Over $200,000 is still available for local environmental groups who need help funding local projects – and time is running out to take advantage of this year’s Environmental Enhancement Fund.
This fund, which closes on July 31, provides seed funding of up to $25,000 for each community based project that helps improve the environment, raises environmental awareness and uses the enthusiasm and skills of the community.
Welcome Bay Kindergarten teacher Degen Prodger said the kindergarten received funding in 2019 to create a “green corridor” in an underused alleyway adjacent to the kindergarten, which had been nicknamed “dog poo alley”.
Welcome Bay Kindergarten teacher Degen Prodger with Tyler and Zara Clark and Evan Jethwa in their upgraded alleyway. Photos/Bay of Plenty Regional Council.
Mr Prodger said the alleyway had become a real eye sore for the community.
“It was dull, lifeless, intimidating, tired with broken fences and concrete, and was always littered in dog poo,” he said.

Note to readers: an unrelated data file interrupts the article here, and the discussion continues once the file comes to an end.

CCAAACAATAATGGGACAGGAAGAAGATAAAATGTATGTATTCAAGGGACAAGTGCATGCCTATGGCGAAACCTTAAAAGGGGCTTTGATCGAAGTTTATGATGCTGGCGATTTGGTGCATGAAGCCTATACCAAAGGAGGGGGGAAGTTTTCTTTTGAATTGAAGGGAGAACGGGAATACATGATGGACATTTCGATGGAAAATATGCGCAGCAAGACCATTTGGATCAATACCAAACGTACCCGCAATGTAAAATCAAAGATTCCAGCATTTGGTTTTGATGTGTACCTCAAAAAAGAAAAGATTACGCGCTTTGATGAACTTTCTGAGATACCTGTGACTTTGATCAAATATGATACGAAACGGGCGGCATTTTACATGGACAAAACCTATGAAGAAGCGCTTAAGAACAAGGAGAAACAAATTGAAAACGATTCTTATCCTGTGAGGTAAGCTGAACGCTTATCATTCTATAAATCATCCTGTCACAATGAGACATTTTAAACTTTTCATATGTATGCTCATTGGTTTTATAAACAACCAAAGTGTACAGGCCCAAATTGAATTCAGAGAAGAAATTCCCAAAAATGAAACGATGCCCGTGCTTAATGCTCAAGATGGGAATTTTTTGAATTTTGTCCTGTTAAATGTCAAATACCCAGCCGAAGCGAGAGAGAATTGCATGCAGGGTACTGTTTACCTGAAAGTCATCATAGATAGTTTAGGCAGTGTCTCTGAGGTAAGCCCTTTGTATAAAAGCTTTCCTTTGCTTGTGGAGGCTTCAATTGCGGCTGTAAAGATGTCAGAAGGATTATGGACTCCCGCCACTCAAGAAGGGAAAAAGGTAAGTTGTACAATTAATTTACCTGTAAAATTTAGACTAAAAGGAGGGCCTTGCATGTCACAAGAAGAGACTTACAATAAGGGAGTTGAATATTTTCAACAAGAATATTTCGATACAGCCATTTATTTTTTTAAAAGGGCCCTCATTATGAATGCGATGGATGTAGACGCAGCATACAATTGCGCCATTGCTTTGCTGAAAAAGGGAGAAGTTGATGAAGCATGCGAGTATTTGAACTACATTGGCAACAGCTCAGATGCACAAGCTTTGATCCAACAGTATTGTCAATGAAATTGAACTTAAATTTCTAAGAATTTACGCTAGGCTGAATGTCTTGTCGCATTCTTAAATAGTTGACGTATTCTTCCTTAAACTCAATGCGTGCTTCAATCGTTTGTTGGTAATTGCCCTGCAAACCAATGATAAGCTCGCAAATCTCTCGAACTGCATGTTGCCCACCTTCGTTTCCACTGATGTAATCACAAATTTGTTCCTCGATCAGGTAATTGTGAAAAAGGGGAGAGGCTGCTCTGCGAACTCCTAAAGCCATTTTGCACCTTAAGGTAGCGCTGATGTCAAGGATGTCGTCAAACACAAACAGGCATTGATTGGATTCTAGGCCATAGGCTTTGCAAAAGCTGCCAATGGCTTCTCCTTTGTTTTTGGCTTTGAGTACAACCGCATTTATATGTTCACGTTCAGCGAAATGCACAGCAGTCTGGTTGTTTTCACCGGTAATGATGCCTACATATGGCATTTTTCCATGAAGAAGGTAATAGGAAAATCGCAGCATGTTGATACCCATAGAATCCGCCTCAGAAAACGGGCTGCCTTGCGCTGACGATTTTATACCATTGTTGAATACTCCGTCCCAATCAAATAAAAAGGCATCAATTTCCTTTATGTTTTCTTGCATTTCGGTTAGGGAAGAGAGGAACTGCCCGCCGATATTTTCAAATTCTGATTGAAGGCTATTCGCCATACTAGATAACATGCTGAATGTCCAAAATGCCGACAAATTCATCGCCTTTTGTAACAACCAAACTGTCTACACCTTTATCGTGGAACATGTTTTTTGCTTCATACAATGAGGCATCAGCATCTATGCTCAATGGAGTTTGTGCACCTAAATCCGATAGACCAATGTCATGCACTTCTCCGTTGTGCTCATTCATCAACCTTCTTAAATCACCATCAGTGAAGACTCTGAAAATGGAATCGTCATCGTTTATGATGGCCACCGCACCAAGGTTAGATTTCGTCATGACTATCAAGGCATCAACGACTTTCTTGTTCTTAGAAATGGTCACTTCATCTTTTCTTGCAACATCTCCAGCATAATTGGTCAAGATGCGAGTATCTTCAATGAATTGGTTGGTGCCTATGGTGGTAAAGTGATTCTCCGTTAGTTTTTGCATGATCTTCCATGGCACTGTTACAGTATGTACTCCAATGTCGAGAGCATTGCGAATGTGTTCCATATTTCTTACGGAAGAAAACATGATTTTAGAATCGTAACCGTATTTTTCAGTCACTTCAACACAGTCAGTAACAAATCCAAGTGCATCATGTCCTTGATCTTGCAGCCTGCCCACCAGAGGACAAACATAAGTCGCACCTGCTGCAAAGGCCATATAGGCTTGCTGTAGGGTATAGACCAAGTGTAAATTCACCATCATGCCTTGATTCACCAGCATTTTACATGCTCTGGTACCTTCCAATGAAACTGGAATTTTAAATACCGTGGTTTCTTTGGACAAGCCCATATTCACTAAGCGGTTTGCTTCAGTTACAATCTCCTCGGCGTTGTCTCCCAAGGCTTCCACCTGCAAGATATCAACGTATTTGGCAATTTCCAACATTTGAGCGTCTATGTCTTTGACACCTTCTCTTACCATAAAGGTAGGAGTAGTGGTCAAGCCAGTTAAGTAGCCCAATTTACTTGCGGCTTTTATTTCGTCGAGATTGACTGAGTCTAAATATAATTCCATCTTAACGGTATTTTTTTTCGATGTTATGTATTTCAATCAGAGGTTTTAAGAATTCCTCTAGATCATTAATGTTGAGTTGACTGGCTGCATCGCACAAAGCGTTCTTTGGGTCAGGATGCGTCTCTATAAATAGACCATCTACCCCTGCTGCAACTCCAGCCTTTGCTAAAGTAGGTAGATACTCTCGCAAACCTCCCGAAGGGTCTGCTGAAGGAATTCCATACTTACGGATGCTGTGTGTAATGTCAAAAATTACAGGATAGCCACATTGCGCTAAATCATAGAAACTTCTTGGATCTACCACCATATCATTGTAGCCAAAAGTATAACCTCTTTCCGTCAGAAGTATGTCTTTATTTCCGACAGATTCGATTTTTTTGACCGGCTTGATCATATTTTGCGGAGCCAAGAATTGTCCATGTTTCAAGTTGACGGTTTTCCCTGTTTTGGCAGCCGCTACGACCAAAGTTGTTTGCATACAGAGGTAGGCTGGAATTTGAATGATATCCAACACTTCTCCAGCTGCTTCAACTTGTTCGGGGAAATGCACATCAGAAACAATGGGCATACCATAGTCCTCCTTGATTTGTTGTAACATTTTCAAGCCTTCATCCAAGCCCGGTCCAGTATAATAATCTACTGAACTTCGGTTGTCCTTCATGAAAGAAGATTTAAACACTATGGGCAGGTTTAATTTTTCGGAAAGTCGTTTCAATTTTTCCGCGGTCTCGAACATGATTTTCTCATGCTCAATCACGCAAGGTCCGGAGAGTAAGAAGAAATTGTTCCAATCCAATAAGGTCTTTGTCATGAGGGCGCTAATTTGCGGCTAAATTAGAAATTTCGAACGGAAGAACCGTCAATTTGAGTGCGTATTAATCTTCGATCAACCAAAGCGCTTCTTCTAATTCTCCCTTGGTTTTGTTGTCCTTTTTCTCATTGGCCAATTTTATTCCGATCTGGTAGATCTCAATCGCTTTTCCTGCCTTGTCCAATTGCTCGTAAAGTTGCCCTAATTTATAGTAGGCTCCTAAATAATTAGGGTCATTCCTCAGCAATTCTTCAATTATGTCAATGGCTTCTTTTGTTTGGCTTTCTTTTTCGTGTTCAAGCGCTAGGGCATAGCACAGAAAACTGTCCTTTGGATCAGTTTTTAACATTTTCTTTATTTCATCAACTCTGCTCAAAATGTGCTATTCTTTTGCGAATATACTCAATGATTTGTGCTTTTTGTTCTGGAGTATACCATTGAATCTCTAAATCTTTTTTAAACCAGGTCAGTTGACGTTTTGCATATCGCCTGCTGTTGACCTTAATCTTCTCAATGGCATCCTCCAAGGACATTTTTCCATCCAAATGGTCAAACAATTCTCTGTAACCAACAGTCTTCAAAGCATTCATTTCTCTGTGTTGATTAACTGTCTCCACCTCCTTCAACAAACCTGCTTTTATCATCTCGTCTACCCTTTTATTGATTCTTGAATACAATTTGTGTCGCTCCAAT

With the funds from Regional Council, the kindergarten was able to remove the wire fencing and over grown grass verges and rebuild a timber fence while replanting natives down either side of the alleyway.
“It was a great project in which the community, including our tamariki and whanau had an opportunity to take ownership and responsibility as kaitiaki; for maintaining a green space which they use daily."
Mr Prodger said they were also able to create a beautiful feature in the middle of the alleyway too.
"The tohoroa (whale) mountains (Papamoa Hills) were created from rocks gifted by a local quarry. The rocks represent the whales that beached in Rangataua Bay and who are sacred to the people of Ngā Potiki," he said.
For further media information, please contact firstname.lastname@example.org